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Saturday, April 19, 2014

adidas Adizero Boston Boost: First Runs Comparison to Adios Boost, Photos



My wife and I were lucky enough to catch two of the only 150 pairs in existence of the new adidas adizero Boston Boost at the Boston Marathon Expo. Full launch expected for September.
adidas Adizero Boston Boost

Do not have full details but the Boston Boost was $120, has about a 10mm drop and should weigh a bit less than the current adizero Boston's 9.1 oz, sitting in the Boost line up between the adios Boost and the Energy Boost as a lightweight trainer marathon shoe, a shoe well suited to... Boston's hilly course.
I ran 2 miles this morning in the Boston Boost and it is very smooth, well cushioned, bouncy, light and responsive. One might think it would run very similar to the current Adios Boost but in many subtle ways it is quite different and runs different too. Seems smoother, a bit more plush, more minimal all around in terms of upper and outsole construction and also a little less fast race snappy and directed. Also feels bouncier than the Energy Boost. Overall maybe a bit too bouncy soft in the heel for my taste.

adios Boost (left) Boston Boost (right)


  • considerably more minimal less structured ( fewer overlays) upper than the current adios with lighter mesh and with a somewhat longer heel cup. I say current adios as the adios boost is getting an upper similar to the non boost adios
  • wider stretchier toe box and overall fit
  • a softer and less structured top of heel counter.  Prefer the adios heel counter.
  • a longer and slightly deeper black EVA layer under the foot and out to the toe, a softer ride and more flexible up front than adios. More comfortable and cushioned up front.
  • slightly more stack height for Boost than adios but I think less than the Energy Boost. A different heel to midfoot midsole geometry. Note the beveled heel and gap under midfoot on the adios(left) below.

adios Boost (left) Boston Boost (right)

      adios Boost (left) Boston Boost (right)
    • Less beefy Torsion plates between the midsole and outsole, no medial Torsion structure near the heel in the Boston or the firm EVA center heel (gray oval above) of the adios but a wider heel landing on the Boston. The heel landings of the adios and for that matter the Energy Boost feel a bit more stable, less bouncy soft than the Boston's.
    • more Continental rubber on the outsole.



    Update 4/22/14: I did run the Boston Marathon in Adizero Boston Boost and while I had a very rough disappointing race with an epic fade after the half it was a beautiful event and day. Overwhelming support on the course, emotion, and friendship. The volunteers were amazing, the crowds intensely supportive, and fellow competitors determined.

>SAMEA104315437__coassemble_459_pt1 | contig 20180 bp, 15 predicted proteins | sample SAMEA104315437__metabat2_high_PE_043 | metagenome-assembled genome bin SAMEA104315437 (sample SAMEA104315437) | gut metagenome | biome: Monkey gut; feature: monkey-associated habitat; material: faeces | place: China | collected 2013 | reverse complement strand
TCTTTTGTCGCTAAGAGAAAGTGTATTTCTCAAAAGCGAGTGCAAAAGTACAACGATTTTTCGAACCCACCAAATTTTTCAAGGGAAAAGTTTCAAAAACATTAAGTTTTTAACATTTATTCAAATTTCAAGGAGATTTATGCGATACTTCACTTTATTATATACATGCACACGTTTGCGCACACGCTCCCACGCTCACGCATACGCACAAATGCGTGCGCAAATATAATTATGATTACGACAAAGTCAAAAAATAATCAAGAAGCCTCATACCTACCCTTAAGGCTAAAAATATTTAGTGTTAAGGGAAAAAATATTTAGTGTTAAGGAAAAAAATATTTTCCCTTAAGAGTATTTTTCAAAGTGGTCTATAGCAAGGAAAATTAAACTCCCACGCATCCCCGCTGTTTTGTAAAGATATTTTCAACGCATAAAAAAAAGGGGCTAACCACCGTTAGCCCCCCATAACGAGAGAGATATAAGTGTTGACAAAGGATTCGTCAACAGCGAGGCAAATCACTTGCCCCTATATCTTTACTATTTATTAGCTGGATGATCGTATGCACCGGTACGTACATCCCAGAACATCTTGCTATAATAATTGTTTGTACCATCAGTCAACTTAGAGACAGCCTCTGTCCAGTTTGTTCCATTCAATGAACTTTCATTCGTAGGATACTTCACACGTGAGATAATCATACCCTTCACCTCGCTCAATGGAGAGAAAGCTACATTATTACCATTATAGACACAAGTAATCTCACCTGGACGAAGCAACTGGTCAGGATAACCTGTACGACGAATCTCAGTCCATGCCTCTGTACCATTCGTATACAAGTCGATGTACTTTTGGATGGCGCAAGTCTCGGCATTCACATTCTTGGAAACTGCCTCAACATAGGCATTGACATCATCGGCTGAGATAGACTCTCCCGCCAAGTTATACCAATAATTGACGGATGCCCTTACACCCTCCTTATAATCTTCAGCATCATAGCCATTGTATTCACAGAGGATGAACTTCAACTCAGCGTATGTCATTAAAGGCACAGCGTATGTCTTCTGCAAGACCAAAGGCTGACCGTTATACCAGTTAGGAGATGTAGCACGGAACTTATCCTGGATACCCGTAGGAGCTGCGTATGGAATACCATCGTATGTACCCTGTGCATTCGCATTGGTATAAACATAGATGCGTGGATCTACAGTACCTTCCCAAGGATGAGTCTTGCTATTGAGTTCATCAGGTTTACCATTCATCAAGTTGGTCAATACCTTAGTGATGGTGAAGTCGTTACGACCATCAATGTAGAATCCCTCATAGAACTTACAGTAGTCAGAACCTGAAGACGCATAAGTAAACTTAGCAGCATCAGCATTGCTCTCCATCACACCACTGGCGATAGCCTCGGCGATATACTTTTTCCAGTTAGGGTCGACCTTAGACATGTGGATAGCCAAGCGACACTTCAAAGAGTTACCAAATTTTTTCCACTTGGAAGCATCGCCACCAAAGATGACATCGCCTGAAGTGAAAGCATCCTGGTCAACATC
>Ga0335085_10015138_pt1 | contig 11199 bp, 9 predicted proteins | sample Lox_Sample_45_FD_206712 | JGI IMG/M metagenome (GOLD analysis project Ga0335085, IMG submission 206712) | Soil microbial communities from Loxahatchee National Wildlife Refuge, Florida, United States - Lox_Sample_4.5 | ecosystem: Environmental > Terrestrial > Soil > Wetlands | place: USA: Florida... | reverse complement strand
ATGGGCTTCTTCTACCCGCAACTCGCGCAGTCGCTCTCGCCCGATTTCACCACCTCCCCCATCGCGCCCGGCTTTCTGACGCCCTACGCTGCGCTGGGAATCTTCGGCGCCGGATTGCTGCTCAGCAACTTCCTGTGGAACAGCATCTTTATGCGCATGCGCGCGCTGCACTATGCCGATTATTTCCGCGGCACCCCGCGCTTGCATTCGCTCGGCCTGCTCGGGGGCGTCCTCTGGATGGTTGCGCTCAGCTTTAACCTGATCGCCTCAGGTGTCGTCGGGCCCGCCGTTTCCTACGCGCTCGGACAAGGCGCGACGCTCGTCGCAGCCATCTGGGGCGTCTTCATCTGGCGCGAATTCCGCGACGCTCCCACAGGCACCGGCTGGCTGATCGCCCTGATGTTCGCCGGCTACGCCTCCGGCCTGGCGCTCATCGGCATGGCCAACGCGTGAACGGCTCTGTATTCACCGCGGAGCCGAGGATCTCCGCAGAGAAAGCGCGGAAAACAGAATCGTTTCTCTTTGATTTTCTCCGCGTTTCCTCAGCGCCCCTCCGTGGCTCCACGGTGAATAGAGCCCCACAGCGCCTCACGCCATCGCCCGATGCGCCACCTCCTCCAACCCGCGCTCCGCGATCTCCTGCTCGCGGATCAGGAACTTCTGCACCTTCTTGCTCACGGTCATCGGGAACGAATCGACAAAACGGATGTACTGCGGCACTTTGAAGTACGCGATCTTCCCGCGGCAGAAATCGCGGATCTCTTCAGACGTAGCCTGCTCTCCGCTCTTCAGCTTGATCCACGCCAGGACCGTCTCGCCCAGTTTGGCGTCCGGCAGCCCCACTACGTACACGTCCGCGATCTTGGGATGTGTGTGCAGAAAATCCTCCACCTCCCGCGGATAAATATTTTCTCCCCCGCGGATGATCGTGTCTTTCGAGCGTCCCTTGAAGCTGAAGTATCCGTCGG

Back to the Boston Boost, the shoe I wore at the Marathon, with all of 2 miles on them. They were great. For the first time in a marathon no blisters along the outside of my big toes. No blisters anywhere else either. I dumped lots of water over my head and they drained very well. The open mesh will make these a great hot weather and rainy day shoe.  No foot or calf cramps despite forgetting my calf sleeves although my quads were what gave out. Cushion was just fine. Not the snappy response of the adios boost though for sure.

    For another early review of the Boston Boost see Bill Blunderbuss fine initial thoughts here.

    Video introduction by adidas at Competitor.com from the Boston Marathon Expo:  Boston Boost, Adios Boost( new upper), and Sequence Boost.


    95,000 Marathon color Daffodils grace Downtown Boston and the course

    4 comments:

    SamH said...

    Sam have you tried the Glide Boost? The Boston's look to have a nearly identical sole, but with a fused torsion plate that I'd guess would be stiffer laterally. Seems they might compliment each other very nicely for training/racing.

    sam winebaum said...

    Hi SamH- I have tried the Glide Boost on a couple of times. It is a heavier shoe with a conventional more old school upper. Probably a bit more cushioned than the Boston but not much. I ran Boston in the Boston Boost yesterday and while I had a very rough slow race with a big slowdown after the half the shoes were not an issue. Well cushioned and given all the water I dumped on my head I can say drain very very well. Zero blisters on the side of my big toes for the first time and no usual cramps in feet or calves despite forgetting my calf sleeves. As such should be a great summer hot weather shoe too.

    SamH said...

    Thanks. I get those same blisters, especially with my Saucony Guides with their flared forefoot. Looking forward to the Boston as lighter weight alternative for faster tempo to the Glides.

    sam winebaum said...

    Hear you on Sauconys SamH. I had the Ride and found forefoot too roomy wide in the wrong way. One way to help with blisters is to not wear slick smooth socks. I really like the Ashmei Merino Carbon trails these days. Pricey from UK but absolutely wear like iron. Kind of dense and seem to fill grip inside shoes but never a blister.